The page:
A look at the DL schools plan
If Detroit Lakes area residents still have lingering questions about the upcoming $59 million dollar school bond referendum, that was not reflected in attendance for Monday night’s community informational meeting.
A few dozen people sat listening to Superintendent Doug Froke as he made a case for why the district needs the ‘yes’ votes, with many in attendance being school and community leaders.
The meeting was the first in three that are being held before the Nov. 5 election as a way to inform District 22 voters on the issue and to ensure they have the correct information as they head to the polls.
“This is a very personal thing, and we get that,” said Froke, who laid out the timeline of events that led to the projects being proposed, beginning in 2011 with consultants that had studied both space and enrollment issues.
“We wanted to know, are we using our space as best we can and also, will growth continue?” said Froke. “And the answer for both was ‘yes.’”
In 2012, outside experts were once again brought in to pinpoint the deficiencies facing the district, which included overcrowding in classrooms, gym space and hallways, a continuing and steady increase in enrollment and safety/security concerns.
A year ago this month, a citizen’s planning committee was put together to begin bringing community concerns together and narrowing down several options that had been placed on the table.
These options included smaller projects like building additions to grander ideas like a new high school.
The citizen’s group, along with school leaders and architects, addressed each idea and its unique problems and whittled the prospects to only a few.
The consensus was for the $59 million plan that now lies on the table.
The money would be needed for a long term plan that would allow for the kind of growth state experts are anticipating in Becker County and Detroit Lakes.
The plan includes a long list of district-wide projects, including:
- A new 1,000 seat K-3 elementary school to be located on a 40-acre piece of land one and a half miles north on Richwood and Tower Road.
- Grades 4 and 5 would be housed in the Roosevelt building, which would see upgrades like additional gymnasium space and air-conditioning in all classrooms.
- Grades 6 through 8 would be in the Middle School, with upgrades to include better security measures at its entrances and upgrades to deteriorating exterior walls, interior spaces and improved lighting and heating systems.
- The parking lot/drop off/pick up area of the Middle School/Roosevelt complex would be re-vamped and improved for safety.
- Grades 9 through 12 would go to the High School, which would also see additional gymnasium space, the remodeling of some classrooms, an expansion to the commons area and new security measures added.
- The District Administration building and the Lincoln Education Center would be closed and relocated to the Rossman Elementary building, which is also where the Boys and Girls Club would be located.
Froke also touched on the tax impact to voters, which is estimated to be at $132 a year for a property assessed at $100,000.
Members of the audience questioned Froke, school board members, and architects working on the project on issues like traffic patterns in and around Richwood Road, travel time for busses, how much debt the district currently has, and why the Richwood location was chosen over other possibilities for a new school.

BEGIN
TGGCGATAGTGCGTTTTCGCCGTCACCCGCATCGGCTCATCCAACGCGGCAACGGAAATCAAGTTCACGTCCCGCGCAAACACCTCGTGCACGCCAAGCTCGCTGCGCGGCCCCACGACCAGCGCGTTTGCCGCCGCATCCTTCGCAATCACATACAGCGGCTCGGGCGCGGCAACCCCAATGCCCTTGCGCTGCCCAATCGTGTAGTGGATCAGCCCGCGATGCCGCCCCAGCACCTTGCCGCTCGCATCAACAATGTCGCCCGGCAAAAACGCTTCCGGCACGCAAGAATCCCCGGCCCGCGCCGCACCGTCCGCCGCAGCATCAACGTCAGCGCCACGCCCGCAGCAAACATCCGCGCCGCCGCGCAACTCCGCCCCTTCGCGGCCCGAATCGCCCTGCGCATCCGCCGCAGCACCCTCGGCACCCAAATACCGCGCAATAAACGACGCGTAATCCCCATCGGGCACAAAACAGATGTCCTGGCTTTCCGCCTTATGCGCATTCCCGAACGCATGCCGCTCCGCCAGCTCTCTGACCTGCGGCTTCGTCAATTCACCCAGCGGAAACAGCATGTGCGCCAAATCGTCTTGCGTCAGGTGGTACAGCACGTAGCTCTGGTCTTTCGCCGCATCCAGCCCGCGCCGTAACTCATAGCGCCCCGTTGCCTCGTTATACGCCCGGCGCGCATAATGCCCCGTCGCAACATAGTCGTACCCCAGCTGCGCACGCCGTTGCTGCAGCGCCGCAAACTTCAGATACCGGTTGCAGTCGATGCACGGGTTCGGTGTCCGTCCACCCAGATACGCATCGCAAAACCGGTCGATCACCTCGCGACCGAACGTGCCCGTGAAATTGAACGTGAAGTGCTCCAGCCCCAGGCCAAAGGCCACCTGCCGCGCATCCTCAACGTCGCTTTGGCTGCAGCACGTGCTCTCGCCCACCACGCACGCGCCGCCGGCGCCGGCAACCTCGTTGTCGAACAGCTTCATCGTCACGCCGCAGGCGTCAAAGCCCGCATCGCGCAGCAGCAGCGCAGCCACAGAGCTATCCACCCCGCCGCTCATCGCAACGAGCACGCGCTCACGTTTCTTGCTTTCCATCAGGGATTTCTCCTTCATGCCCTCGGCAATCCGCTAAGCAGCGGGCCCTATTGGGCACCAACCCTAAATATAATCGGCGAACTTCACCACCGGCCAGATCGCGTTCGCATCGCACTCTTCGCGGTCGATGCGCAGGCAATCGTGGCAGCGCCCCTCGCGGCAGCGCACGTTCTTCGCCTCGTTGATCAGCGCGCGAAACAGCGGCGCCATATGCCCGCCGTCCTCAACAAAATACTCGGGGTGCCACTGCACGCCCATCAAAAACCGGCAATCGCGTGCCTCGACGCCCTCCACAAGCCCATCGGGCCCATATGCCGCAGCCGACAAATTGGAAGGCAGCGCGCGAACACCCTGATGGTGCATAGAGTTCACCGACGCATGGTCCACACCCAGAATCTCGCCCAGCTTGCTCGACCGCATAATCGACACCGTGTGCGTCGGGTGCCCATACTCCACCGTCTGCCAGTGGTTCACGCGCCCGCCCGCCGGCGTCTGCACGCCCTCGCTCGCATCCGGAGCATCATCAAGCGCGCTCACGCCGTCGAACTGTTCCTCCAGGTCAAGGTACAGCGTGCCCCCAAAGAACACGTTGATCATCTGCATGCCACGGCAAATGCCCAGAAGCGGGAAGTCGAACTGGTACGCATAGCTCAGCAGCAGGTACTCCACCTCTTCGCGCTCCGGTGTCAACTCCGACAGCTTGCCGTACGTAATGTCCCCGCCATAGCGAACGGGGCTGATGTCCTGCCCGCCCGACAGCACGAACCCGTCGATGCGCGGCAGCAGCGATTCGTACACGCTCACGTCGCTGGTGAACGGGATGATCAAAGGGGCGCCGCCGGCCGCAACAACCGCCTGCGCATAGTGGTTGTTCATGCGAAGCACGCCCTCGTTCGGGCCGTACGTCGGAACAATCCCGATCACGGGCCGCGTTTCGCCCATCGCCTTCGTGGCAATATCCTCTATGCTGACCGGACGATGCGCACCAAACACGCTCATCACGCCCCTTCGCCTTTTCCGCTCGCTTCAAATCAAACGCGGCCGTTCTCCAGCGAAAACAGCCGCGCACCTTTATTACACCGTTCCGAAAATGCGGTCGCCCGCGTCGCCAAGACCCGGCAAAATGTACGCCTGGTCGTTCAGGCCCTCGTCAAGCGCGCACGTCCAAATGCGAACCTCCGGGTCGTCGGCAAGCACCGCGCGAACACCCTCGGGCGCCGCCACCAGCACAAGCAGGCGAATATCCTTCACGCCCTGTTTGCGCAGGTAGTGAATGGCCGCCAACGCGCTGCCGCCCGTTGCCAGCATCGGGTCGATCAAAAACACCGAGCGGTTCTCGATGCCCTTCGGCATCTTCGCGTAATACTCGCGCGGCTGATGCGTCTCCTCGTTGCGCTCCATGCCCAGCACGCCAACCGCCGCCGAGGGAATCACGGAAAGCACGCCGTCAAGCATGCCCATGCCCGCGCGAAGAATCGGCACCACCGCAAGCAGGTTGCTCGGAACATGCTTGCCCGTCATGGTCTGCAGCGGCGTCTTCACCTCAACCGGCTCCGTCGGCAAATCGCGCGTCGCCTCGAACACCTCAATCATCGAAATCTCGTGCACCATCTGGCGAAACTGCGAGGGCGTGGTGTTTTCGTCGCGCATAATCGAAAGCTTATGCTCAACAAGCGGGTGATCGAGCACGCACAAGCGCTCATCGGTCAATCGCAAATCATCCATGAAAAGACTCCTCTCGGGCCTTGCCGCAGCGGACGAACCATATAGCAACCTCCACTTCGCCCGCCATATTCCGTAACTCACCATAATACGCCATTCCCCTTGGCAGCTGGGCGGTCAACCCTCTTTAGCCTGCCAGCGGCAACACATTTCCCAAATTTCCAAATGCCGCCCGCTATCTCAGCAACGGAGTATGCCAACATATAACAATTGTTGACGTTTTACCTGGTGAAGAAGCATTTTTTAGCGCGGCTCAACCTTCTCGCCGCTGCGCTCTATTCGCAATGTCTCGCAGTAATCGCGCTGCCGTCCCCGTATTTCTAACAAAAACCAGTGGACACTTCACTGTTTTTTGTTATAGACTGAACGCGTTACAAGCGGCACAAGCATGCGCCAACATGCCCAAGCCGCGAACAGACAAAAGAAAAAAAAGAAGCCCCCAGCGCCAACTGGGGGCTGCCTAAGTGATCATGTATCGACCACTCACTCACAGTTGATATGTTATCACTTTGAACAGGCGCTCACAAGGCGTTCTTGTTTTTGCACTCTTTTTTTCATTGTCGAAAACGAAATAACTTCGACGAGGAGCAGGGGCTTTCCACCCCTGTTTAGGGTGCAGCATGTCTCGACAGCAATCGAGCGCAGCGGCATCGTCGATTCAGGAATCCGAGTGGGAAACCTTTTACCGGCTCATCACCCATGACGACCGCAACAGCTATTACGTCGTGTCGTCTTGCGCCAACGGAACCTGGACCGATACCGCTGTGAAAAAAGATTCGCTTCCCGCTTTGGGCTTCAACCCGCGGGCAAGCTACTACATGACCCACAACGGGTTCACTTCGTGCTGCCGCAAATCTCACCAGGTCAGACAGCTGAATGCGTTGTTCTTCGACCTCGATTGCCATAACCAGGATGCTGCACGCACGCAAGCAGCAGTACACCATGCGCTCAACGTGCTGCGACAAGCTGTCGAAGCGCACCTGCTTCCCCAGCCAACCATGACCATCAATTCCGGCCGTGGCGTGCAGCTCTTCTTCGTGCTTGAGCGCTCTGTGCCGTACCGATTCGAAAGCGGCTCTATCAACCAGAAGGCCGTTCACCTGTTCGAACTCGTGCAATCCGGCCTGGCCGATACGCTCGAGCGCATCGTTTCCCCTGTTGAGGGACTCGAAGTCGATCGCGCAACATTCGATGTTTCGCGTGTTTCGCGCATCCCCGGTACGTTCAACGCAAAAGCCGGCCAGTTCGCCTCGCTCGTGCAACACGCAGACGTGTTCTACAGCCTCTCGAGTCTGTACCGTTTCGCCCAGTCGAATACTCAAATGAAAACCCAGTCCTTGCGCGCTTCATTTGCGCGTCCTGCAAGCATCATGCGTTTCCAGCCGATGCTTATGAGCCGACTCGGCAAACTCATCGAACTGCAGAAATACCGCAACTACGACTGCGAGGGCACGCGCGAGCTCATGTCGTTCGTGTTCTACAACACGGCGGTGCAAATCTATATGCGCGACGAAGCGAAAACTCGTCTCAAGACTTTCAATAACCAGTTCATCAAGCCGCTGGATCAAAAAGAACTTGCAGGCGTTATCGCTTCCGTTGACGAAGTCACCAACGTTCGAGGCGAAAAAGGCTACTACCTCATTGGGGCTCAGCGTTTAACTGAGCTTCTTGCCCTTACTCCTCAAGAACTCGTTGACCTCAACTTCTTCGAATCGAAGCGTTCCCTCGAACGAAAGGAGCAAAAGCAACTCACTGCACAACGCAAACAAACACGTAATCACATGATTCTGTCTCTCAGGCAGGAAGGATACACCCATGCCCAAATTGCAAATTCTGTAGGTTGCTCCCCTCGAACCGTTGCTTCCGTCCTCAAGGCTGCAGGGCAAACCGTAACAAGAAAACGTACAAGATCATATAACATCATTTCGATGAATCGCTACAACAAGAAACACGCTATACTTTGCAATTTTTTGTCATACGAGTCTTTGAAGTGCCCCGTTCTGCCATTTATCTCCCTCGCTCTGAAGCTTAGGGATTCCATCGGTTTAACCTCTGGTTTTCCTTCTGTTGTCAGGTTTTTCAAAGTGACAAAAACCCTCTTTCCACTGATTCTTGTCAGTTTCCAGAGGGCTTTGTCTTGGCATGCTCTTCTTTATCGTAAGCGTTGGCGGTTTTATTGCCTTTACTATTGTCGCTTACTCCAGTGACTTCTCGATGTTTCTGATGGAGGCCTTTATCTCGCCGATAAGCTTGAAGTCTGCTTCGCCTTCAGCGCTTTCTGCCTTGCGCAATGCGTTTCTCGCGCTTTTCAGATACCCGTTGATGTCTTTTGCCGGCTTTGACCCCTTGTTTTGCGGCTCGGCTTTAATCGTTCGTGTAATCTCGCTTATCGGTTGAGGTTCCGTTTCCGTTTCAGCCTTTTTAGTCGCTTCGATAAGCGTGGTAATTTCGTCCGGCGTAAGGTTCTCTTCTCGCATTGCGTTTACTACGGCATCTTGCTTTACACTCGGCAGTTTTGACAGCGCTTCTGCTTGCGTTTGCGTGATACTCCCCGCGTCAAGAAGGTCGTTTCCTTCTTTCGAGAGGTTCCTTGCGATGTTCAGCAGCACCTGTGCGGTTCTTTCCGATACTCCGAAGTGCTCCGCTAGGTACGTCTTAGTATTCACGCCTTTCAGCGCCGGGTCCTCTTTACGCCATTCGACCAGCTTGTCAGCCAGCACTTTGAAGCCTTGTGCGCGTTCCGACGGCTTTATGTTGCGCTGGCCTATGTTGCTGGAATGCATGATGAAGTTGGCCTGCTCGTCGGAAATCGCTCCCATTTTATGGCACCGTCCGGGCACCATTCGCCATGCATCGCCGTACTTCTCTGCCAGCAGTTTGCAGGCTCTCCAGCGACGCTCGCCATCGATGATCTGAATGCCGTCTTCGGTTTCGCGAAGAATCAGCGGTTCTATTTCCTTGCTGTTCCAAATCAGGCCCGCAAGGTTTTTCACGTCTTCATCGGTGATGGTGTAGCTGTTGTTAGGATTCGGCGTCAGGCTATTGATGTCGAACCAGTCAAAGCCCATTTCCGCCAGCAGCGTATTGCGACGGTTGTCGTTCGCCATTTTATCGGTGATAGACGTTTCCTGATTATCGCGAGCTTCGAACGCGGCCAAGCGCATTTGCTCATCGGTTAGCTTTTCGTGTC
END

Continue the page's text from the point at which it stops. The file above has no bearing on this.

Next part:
School board members presented a detailed map of dozens of proposed locations that were highlighted, along with the reason why they would not work.
School board member Dr. Tom Seaworth told the crowd the board had been good stewards of their tax dollars in the past, as Detroit Lakes’ operating levy is currently at $457 per pupil, compared to the state’s average of just short of $1,000 per pupil.
In terms of debt, board members pointed out that the district is only three years from being debt-free on all of its buildings, which is a situation that’s hard to find in school districts.
“That debt, about $4 million, would just be wrapped into the $59 million,” explained Froke.
Although it was far from a full room, many audience members seemed to feel like they were walking away from the meeting with a clearer picture of the project.
“I was doubtful when I first came here,” said Kathy Nelson, who lives out by Lake Melissa. “I had a lot of questions I wanted answered, but now I understand why they want to do what they want to do.”
Nelson says although she feels “a lot better” about the idea, she still doesn’t totally agree with the proposed location of the new school, or the large size of it.
“I still wish they could find something closer into town,” she said, “I’d like to see it structured differently, like maybe use the fairgrounds and use the other buildings differently — I don’t know.”
“I can tell they did their homework and put a lot of time and effort into getting it right,” said one audience member. “But I guess I can’t see any reason not to support it; I’ve seen the overcrowding, we’re continuing to grow — I think this is a good thing.”
Justin and Kerry Sweirs of Detroit Lakes have young children in the district, and say they wanted to get more information on the referendum, as they both remain undecided on how to vote.
“We do have to do something,” said Kerry Sweirs, referring to the overcrowding issue, “I just don’t know what or how much everybody can afford. Good education for our children is important to us, but we’re also living in a one-income household right now, and so we’re just not sure.”
The Sweirs say they plan to come to the next informational meeting in the hopes of hearing more and making their final decision.
Those meetings will be held on Oct. 7 and 28.
For more information on the project and the meetings, log on to the district’s website at www.dlschools.net.